The genes affecting coloration belong to a wider family of genes involved in detoxification, said the study in the journal Current Biology.
That means redness may be a sign of a robust, quality mate who can easily cleanse harmful substances from his body.
“In many bird species, the redder the male, the more successful it is at finding mates,” said co-senior author Joseph Corbo, an associate professor of pathology and immunology at Washington University in St. Louis.
Birds like canaries and zebra finches eat seeds, fruit and insects that provide yellow pigments, known as carotenoids.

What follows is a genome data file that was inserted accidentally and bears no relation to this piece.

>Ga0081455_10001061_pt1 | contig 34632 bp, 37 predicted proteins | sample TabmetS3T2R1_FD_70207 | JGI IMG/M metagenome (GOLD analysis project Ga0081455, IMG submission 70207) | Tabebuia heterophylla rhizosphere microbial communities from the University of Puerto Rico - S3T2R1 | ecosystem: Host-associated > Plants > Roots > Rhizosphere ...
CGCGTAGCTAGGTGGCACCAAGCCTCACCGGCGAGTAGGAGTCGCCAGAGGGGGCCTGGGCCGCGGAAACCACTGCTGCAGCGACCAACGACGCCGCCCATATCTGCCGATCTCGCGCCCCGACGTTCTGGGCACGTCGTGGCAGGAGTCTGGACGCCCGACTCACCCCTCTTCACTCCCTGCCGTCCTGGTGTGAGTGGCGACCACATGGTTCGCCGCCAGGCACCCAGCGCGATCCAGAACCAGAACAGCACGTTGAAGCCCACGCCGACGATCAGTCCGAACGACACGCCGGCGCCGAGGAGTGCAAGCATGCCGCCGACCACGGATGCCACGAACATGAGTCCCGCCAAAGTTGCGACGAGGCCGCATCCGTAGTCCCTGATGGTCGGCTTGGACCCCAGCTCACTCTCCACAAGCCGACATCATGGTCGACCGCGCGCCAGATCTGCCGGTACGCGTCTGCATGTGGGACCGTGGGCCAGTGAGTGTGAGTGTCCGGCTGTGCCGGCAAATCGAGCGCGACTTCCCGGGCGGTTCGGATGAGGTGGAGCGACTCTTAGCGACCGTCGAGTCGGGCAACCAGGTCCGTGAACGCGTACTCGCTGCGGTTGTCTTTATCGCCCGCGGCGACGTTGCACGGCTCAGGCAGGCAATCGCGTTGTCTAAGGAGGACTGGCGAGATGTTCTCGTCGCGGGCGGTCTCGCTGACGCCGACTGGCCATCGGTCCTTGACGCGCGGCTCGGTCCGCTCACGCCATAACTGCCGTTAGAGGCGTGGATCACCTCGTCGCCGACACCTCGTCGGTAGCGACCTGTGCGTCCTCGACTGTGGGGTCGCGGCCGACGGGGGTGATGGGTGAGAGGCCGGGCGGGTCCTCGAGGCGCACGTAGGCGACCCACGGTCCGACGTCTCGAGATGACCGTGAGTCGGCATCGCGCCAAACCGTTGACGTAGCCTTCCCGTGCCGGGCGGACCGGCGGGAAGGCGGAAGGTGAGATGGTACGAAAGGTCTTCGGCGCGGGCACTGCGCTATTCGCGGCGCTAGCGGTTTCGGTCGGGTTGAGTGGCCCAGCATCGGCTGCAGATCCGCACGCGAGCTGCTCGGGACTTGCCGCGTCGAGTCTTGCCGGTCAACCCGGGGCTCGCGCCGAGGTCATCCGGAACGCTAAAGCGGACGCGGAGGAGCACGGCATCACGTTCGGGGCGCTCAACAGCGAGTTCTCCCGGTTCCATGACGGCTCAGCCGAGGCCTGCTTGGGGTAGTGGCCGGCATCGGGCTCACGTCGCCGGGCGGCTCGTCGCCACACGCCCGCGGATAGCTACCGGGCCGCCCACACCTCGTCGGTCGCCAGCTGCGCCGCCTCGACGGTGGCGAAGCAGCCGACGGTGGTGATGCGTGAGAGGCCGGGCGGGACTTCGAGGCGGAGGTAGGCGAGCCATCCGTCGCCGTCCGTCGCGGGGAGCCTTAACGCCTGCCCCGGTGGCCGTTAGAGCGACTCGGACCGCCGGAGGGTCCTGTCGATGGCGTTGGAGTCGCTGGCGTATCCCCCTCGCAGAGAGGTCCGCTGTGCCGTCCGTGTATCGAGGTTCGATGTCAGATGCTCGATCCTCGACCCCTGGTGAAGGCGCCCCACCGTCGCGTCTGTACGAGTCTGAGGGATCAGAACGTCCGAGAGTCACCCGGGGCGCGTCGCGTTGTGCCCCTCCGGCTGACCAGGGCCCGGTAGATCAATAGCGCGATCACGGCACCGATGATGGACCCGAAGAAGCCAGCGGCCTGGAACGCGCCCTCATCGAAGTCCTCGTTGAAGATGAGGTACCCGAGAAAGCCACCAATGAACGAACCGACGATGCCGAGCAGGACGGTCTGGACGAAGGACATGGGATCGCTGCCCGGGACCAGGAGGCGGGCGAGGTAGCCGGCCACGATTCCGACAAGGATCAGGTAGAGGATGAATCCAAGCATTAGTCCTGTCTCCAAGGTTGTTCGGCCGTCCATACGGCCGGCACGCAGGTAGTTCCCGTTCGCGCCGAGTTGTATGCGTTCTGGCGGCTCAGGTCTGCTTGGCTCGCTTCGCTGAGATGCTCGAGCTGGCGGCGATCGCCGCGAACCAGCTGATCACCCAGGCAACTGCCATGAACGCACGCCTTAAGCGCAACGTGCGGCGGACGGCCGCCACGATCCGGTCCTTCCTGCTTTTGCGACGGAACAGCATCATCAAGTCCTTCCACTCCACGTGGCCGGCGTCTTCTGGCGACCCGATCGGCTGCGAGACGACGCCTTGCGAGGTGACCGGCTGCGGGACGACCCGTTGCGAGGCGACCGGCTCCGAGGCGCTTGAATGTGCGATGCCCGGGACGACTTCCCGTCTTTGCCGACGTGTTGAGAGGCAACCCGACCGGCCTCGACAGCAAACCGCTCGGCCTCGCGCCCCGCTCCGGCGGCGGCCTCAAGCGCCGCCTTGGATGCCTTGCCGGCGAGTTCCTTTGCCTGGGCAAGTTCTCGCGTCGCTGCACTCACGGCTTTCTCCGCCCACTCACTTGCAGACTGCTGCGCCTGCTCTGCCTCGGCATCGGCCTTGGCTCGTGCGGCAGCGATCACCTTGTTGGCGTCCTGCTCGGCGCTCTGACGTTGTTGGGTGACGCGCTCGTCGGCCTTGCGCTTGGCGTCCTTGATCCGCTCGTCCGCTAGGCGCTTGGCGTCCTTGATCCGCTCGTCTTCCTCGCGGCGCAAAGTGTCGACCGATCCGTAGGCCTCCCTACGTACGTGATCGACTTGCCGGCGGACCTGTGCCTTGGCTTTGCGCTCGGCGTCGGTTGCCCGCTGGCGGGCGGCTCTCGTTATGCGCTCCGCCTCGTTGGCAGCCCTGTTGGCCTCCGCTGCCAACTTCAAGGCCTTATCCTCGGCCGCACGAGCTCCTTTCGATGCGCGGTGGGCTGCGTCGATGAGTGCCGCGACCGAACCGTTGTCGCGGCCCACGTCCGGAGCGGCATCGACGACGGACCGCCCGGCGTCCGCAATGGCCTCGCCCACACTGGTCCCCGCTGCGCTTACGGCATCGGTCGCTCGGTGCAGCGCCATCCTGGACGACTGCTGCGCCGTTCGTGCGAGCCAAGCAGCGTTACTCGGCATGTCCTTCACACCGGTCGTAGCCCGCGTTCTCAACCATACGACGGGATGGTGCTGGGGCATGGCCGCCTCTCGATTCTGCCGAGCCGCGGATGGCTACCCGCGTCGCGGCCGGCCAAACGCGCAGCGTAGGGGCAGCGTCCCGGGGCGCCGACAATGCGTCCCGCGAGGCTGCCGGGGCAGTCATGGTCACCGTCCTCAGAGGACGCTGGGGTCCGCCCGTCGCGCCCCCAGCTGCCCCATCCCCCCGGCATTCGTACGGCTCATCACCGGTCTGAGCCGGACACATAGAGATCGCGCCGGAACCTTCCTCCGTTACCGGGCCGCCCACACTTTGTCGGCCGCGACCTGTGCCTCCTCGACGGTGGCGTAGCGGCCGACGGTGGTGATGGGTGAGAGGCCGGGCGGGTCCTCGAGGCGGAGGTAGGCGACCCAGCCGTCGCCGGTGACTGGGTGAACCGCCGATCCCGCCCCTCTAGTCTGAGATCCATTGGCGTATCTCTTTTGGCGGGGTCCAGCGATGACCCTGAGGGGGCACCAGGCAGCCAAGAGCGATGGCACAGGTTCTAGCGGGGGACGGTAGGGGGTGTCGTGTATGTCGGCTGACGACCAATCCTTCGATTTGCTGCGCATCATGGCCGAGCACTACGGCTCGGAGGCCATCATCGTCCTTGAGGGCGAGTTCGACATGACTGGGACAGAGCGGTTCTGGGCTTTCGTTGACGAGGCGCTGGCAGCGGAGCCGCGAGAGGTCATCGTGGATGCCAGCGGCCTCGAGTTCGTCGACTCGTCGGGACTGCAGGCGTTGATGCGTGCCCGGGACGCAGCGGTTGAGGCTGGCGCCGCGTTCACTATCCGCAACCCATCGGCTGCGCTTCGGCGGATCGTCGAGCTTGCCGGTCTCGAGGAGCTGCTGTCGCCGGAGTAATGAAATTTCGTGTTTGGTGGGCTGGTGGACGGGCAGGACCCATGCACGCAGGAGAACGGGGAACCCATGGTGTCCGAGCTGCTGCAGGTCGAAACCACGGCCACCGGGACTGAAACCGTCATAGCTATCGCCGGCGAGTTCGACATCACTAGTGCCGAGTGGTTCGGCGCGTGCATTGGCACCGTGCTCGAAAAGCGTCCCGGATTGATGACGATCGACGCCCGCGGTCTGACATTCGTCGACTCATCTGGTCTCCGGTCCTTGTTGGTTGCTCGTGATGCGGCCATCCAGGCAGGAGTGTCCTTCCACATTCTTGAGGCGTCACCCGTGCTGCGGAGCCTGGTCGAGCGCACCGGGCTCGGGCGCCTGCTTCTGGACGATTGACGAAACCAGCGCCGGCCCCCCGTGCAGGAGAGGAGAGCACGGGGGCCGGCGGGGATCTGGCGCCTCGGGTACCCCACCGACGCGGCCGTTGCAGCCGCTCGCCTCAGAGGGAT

Some birds are able to convert the yellow molecules to red ones — known as ketocarotenoids — using enzymes that are active in the eyes of red and yellow birds, as well as in their feathers and skin.
“It was quite a surprise that the same genes are involved both in seeing red colors and making red coloration,” said co-author Nick Mundy from Cambridge’s Department of Zoology.
“Our findings fill this gap and open up many future avenues for research on the evolution and ecology of red coloration in birds.”